PETERS: “I’m supportive of both... One of the projects that – the first that comes to mind is Bush-Wellborn. That interchange there, you’ve got pedestrians walking, bicycles, cars and trains. You’ve got Kyle Field, Reed Arena, the baseball fields. All of that’s in that one particular area and it’s a traffic nightmare without the sports fields around it. But then on game days, it’s really a problem. It’s something that’s been looked at for a long time. It’s about a $100 million project to do the Bush-Wellborn exchange. There’s $60 million that’s been identified from TxDOT, and the city of College Station has done a lot to try and help move that forward. Now we’re still $40 million short. Chancellor Sharp had gone to the chairman of the transportation division, and he has committed $25 more million, provided the bond issue passes and we can provide $15 million out of that bond, that would pretty much fully fund that project, and I think it would move it forward in a much faster pace. Once you get the money, everyone can start moving forward...”

So our end would be $15 million, not $100 million?

“Yes, the bond issue is $100 million, but 15 of that 100 would be dedicated to Bush-Wellborn.”

So the other $85 million would be dedicated to other projects?

“Yes. And for instance, RELLIS. If you drive much out that direction, people are driving 75 mph... Students going in and out of campus, it’s a pretty dangerous situation. As RELLIS continues to grow, and it will... I think that’s something where if we’re not looking forward to it, trying to get that overpass there to keep traffic from crossing across moving traffic, we're going to have an issue out there. Part of that bond money will be dedicated to that. It may not pay for the project, the whole project, but that’s what you do. You try to build in money and TxDOT would then contribute probably a significant amount for the cost of that...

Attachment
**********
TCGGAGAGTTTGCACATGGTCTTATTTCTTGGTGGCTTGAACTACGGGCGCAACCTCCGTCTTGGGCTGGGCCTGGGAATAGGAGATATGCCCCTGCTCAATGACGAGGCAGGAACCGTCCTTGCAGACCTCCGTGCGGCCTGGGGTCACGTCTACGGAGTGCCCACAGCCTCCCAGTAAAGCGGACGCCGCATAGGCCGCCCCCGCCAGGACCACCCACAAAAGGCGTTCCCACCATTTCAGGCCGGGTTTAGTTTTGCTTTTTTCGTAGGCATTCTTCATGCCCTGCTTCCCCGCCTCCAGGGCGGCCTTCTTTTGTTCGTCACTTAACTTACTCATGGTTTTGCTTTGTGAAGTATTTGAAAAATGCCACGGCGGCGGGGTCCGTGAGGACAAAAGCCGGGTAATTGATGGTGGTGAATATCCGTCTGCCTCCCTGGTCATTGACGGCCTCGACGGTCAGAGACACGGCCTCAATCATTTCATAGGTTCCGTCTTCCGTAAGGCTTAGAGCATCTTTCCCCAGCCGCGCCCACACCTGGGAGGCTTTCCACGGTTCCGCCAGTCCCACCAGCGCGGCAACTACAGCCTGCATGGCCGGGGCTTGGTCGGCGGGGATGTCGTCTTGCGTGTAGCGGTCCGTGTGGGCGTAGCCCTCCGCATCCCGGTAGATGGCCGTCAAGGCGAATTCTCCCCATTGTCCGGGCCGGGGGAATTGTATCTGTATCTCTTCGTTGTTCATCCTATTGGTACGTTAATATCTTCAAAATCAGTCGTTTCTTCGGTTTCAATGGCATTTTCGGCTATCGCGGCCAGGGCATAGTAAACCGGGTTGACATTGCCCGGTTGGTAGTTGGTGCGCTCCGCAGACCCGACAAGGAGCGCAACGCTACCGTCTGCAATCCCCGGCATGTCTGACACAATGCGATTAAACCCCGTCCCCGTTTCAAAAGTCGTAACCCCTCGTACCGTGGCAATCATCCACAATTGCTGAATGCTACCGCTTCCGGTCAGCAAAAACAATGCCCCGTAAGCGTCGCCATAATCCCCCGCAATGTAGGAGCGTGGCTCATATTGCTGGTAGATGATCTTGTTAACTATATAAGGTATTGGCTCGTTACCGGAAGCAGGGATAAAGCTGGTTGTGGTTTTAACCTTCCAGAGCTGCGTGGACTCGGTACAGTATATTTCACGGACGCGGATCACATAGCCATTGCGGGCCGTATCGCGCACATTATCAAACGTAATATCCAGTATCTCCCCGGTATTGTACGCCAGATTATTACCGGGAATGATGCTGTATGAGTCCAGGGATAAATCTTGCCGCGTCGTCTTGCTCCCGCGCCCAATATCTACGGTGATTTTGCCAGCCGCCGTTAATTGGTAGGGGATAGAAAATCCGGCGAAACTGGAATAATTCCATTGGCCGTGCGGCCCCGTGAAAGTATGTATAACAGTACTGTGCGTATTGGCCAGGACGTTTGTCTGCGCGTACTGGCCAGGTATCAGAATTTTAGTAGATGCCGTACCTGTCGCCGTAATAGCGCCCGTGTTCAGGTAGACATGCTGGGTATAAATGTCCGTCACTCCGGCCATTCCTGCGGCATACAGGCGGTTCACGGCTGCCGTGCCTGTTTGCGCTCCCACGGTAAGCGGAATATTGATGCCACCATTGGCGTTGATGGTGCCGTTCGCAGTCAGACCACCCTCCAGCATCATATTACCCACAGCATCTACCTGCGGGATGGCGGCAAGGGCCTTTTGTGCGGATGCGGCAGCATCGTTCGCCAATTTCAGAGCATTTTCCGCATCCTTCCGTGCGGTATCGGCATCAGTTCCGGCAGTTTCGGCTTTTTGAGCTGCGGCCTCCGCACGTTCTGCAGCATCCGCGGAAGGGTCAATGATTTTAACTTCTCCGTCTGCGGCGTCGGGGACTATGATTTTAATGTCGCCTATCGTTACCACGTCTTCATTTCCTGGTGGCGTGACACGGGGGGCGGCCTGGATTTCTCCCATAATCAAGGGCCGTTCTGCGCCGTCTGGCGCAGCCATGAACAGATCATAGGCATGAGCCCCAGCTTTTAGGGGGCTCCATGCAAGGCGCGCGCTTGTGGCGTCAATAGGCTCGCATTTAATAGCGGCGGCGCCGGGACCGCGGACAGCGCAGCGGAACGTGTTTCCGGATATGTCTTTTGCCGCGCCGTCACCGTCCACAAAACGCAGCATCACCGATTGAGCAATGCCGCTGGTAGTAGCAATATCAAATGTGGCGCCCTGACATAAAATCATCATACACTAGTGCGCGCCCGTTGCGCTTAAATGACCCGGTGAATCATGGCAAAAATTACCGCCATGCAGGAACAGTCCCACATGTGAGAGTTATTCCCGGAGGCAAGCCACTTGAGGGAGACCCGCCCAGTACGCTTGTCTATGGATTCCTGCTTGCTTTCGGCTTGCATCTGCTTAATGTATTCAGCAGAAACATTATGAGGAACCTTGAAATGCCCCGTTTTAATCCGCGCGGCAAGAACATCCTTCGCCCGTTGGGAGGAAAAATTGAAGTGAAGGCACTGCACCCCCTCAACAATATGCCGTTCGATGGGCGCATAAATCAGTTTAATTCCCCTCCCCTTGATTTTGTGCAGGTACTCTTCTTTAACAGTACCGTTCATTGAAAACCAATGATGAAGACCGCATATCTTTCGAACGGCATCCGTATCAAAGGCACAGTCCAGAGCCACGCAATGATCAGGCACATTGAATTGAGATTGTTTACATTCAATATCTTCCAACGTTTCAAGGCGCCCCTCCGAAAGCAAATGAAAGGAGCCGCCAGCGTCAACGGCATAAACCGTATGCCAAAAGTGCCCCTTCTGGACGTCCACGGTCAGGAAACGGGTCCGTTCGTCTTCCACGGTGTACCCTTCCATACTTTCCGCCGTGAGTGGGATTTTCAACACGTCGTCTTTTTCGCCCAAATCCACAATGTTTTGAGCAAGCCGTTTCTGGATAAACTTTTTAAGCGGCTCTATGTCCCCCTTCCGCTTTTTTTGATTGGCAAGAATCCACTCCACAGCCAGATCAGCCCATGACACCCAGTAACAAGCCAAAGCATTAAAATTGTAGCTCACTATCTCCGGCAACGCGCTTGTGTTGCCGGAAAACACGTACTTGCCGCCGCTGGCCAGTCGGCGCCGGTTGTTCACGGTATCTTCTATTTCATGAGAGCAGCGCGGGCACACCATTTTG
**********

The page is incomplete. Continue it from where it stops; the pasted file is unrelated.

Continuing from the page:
(Prop B) may bring in $1.5 million or something like that. Obviously, most projects we talk about are far more than that. So nobody thought that was going to pay for the project, but there are a lot of things that have to happen. And for TxDOT to get on board, it’s going to take local money. Without local money, TxDOT will go and do projects where they’re willing to put up something... That’s really what the thought with Prop B is, that it will make some money available and then over a couple of years we might have some money to do some preliminary things so that we might could go for more money from TxDOT.”

GARLAND: I’ve read them all and vote no against all of them. I could spend a long time talking about why you should vote no against all of them. They do the exact same thing all of them do. They’re going to put us in more debt...

… That’s just throwing money away. Because they didn’t have the discipline to live in their budget, they keep borrowing money to give us things faster than we would naturally. So I just imagine if they could just somehow manage to do that without debt, we’d now have 40% more of the money they’re collecting to do all the wonderful things they claim they do for us. Because 40% of everything they collect from us goes to debt, because they didn’t have the responsibility to live within their budget many years ago. We’re doing the same thing now, kicking the can down the road. There is a breaking point that will happen sometimes. There always does. There will be a reckoning for it, having such a huge debt.”

Q: HOW DO YOU FEEL ABOUT THE WAY THAT THE COUNTY HAS SPENT ITS BUDGET OVER THE PAST FEW YEARS?